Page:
Applying these new granular security policies is not trivial. XML, SOAP and other Web Services protocols rely on a human-readable text-based encoding standard that is not only inherently less secure than byte-encoded formats but also more onerous to process. Consequently, XML Web Services security mandates the use of technologies that can parse, filter and transform XML and SOAP packets at wirespeed performance levels to apply security polices down to the element level of an XML document without hindering the application itself; in other words, it can’t be a choice between performance of applications OR securing applications. Companies need both.

XML Security Gateways are one example of the XML-Aware network devices that work with existing security infrastructure to provide the key functions that are required for implementing essential XML Web Services security practices.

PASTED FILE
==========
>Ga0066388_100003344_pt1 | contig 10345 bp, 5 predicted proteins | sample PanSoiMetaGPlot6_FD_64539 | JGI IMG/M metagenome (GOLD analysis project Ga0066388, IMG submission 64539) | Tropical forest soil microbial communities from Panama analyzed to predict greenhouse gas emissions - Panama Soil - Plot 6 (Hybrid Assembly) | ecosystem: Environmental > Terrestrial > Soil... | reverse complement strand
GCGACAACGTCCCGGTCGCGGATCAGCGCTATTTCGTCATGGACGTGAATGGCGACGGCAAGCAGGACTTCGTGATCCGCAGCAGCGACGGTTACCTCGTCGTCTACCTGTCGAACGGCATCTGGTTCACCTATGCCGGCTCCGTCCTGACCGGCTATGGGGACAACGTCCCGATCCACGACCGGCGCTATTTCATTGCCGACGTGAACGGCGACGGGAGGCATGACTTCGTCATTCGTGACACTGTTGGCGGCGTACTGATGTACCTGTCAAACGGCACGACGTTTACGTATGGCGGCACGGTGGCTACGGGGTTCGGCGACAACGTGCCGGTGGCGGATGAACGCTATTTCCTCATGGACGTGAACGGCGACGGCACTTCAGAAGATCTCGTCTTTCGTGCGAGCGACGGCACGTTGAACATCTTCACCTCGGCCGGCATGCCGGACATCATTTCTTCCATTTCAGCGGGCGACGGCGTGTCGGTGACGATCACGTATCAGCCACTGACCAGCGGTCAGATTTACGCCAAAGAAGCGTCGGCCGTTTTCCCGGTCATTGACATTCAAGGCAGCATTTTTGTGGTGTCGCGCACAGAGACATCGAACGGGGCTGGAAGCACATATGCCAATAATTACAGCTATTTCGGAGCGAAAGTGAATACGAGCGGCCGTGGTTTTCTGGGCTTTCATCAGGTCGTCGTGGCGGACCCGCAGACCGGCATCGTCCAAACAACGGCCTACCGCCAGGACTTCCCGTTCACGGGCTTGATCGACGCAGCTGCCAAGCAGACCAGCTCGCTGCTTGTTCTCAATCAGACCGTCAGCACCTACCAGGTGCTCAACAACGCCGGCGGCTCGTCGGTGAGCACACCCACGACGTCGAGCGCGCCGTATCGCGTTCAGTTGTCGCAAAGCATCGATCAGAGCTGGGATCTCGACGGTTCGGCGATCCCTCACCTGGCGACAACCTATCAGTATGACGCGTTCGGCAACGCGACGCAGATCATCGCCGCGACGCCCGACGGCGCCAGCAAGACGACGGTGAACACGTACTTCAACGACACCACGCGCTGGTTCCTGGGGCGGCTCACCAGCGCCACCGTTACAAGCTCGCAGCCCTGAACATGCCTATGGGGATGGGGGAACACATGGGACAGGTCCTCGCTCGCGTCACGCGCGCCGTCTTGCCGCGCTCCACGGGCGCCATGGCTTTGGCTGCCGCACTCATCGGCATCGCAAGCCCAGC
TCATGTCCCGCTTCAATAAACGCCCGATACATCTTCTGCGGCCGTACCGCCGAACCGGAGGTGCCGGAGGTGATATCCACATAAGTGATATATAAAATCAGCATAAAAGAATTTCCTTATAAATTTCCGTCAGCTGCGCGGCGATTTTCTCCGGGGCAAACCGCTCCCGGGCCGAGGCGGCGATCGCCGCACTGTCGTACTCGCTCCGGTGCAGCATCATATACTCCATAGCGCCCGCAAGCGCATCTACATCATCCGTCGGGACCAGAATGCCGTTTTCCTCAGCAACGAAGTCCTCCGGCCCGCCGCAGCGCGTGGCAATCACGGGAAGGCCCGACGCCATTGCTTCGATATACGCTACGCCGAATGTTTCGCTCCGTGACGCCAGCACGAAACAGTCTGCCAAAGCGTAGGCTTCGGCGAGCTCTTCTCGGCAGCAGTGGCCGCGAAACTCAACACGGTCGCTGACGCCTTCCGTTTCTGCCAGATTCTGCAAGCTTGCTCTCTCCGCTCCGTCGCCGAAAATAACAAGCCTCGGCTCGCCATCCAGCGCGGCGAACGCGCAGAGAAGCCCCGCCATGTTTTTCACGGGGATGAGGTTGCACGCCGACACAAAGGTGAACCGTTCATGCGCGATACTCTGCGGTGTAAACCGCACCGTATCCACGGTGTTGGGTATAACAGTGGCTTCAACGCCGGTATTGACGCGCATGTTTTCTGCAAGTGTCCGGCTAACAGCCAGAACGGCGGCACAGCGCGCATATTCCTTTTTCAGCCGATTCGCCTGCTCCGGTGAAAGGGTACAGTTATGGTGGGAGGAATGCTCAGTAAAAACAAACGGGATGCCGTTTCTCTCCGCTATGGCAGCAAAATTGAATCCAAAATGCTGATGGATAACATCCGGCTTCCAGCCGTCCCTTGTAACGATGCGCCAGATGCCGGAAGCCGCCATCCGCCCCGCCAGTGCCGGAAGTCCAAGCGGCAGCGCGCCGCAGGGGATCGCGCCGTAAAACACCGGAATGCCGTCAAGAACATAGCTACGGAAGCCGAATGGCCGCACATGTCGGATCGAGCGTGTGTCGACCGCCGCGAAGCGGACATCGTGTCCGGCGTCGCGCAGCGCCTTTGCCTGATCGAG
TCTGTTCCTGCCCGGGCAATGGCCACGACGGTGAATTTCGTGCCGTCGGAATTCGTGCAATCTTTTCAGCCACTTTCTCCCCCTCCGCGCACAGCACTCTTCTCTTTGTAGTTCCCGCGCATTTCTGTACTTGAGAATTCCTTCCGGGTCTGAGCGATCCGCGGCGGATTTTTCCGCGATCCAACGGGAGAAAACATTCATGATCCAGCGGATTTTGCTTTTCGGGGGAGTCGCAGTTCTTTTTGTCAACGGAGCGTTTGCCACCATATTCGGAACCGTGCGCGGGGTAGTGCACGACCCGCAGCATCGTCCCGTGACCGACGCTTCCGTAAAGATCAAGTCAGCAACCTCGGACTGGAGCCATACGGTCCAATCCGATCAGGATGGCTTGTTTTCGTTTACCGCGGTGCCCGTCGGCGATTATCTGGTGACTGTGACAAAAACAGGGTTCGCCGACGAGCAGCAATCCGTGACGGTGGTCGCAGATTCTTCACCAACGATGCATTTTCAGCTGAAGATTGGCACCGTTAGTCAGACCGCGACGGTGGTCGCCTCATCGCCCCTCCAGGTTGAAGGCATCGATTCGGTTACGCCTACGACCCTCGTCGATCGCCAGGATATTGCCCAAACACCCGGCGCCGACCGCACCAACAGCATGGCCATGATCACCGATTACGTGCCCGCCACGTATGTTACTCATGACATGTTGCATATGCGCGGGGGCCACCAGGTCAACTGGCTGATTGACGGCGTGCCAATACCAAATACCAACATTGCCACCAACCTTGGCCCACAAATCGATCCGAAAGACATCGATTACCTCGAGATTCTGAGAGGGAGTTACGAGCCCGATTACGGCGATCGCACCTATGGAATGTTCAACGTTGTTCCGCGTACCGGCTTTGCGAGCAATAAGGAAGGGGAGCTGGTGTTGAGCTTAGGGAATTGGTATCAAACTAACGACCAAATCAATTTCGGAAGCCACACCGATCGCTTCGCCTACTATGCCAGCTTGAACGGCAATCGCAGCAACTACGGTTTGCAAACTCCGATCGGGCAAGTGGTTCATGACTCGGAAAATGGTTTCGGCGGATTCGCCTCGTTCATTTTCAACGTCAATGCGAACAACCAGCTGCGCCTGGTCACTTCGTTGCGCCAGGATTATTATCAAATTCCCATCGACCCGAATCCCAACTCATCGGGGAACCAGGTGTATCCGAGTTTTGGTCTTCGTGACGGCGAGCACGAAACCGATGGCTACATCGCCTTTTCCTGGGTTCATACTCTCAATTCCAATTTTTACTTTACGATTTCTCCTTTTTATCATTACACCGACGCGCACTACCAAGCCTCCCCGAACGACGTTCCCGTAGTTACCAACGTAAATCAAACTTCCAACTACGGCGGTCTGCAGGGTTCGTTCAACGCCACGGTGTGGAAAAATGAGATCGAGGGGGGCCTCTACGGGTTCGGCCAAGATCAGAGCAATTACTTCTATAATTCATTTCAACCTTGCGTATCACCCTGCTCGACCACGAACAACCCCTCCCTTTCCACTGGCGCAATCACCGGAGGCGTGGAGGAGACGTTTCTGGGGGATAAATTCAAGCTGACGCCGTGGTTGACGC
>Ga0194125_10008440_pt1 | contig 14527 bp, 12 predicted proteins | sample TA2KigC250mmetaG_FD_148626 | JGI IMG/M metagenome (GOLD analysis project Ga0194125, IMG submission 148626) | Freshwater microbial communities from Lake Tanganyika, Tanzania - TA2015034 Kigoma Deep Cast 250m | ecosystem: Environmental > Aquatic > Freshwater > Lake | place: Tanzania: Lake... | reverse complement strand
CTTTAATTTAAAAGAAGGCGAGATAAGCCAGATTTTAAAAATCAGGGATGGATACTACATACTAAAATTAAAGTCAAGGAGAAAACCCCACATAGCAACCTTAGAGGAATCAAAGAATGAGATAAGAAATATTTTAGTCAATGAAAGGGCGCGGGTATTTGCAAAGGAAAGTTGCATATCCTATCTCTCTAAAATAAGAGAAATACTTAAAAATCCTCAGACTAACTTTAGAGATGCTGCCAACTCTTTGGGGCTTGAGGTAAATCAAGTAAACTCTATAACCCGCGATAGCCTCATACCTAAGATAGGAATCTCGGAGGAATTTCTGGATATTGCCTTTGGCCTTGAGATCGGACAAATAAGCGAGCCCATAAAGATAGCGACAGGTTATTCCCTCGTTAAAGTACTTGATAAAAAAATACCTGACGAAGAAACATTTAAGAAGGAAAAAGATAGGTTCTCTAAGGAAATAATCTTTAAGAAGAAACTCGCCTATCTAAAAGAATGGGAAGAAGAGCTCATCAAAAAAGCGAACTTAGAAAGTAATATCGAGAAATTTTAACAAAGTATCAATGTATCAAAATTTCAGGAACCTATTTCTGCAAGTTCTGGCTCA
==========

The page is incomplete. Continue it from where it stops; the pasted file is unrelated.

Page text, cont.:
Does DataPower have any international growth opportunities?

DataPower first introduced its XML-aware network devices back in August of 2002 with the introduction of its XA35 XML accelerator. Along with that, DataPower announced its first XA35 customer — Hemscott, a European financial information company based in the UK. DataPower sees great opportunities in the UK and mainland Europe for both its XA35 XML accelerator and XS40 XML security gateway. It goes without saying that
XML is a global standard and cuts across all boundaries for its implementations. If a company is using or plans to use XML then chances are DataPower can help that company’s performance, security and management issues around XML.

What developments does DataPower envisage in 2003?

2003 will be a giant step forward for the use of XML and developing XML Web services, both inside and outside corporation’s traditional perimeter. As XML-aware networking continues to mature and companies like DataPower develop products that can solve XML’s inherent performance, security and management problems, then companies are going to rapidly accelerate their use of XML for mission-critical applications and begin to truly realize XML’s benefits and promise.